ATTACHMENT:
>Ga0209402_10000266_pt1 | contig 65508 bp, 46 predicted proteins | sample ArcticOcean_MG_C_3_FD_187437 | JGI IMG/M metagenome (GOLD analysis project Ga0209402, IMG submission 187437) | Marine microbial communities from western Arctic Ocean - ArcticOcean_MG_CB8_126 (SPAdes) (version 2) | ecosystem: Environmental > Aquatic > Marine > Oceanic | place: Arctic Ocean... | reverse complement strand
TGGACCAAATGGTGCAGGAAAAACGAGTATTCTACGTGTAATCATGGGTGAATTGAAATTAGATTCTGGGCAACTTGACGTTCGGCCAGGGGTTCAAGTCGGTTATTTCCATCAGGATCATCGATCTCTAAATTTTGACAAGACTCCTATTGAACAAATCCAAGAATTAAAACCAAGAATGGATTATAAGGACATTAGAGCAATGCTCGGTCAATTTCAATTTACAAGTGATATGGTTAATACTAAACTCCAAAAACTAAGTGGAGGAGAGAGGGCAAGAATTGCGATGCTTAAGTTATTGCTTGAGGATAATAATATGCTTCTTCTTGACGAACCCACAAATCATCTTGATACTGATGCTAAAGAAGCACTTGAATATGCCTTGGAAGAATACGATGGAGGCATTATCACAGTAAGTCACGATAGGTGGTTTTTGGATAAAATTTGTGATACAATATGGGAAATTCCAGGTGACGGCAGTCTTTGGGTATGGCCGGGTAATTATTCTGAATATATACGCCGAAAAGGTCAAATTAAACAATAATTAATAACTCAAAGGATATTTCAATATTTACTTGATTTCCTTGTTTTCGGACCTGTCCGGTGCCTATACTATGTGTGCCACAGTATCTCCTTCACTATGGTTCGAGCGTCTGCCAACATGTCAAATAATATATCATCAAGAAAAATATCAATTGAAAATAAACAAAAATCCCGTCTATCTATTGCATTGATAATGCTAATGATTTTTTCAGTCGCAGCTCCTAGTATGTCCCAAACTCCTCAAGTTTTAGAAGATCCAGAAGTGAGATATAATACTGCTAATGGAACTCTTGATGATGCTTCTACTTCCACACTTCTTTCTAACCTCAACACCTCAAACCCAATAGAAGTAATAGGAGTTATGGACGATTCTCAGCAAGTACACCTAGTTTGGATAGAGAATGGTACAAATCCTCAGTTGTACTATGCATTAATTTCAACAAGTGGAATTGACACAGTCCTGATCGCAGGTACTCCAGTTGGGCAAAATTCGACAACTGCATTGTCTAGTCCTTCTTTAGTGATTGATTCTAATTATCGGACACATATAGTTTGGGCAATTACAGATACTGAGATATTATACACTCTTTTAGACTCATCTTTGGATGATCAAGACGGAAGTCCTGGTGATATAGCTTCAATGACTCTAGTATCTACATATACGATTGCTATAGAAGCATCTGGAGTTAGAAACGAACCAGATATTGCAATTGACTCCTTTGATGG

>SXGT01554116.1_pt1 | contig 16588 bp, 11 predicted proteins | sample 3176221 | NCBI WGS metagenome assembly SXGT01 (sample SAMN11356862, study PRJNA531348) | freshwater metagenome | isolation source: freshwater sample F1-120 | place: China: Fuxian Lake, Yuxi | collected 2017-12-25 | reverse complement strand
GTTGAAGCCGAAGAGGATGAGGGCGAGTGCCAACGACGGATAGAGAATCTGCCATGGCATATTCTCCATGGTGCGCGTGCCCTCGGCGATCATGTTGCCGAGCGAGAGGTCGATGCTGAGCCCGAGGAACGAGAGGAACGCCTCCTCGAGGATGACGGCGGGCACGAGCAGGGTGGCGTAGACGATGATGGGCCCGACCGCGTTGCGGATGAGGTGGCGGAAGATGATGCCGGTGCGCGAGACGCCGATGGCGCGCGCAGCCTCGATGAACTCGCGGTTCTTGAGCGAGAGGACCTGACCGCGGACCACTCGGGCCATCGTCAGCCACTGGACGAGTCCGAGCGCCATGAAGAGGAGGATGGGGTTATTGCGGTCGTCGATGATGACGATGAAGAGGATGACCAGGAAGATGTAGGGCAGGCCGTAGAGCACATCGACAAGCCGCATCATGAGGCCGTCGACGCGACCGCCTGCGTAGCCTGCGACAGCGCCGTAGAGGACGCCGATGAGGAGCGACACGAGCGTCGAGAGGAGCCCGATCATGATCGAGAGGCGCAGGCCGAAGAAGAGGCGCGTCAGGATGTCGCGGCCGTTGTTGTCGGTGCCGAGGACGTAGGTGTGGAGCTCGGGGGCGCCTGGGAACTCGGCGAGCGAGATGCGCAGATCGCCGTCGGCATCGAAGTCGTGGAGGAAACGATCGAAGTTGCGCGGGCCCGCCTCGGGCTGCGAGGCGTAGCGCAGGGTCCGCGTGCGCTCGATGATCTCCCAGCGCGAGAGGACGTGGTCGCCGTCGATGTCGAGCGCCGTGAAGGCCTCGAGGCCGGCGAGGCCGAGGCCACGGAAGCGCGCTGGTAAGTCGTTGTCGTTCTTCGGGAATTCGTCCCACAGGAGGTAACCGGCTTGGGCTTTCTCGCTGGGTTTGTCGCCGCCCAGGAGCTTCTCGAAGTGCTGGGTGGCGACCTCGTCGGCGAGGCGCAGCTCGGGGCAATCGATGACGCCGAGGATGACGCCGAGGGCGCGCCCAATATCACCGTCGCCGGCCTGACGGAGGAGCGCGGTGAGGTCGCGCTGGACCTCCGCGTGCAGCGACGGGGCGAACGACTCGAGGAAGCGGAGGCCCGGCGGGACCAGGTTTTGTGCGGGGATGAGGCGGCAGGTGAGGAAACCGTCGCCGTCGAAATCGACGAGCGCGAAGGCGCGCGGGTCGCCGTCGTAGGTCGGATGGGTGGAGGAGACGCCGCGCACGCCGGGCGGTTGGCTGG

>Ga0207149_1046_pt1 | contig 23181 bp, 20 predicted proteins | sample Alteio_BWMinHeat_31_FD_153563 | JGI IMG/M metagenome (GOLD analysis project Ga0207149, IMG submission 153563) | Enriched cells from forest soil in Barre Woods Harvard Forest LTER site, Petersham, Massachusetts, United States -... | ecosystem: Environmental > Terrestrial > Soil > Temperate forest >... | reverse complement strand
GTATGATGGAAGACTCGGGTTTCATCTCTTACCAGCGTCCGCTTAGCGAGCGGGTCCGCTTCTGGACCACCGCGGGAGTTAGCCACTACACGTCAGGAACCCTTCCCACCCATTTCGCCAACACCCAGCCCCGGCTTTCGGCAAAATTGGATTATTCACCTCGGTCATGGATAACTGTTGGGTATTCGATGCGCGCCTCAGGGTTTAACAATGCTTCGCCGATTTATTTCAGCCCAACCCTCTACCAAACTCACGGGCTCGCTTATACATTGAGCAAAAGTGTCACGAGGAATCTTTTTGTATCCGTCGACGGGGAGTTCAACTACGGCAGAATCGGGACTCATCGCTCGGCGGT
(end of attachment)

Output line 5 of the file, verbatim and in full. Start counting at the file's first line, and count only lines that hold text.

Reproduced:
>Ga0207149_1046_pt1 | contig 23181 bp, 20 predicted proteins | sample Alteio_BWMinHeat_31_FD_153563 | JGI IMG/M metagenome (GOLD analysis project Ga0207149, IMG submission 153563) | Enriched cells from forest soil in Barre Woods Harvard Forest LTER site, Petersham, Massachusetts, United States -... | ecosystem: Environmental > Terrestrial > Soil > Temperate forest >... | reverse complement strand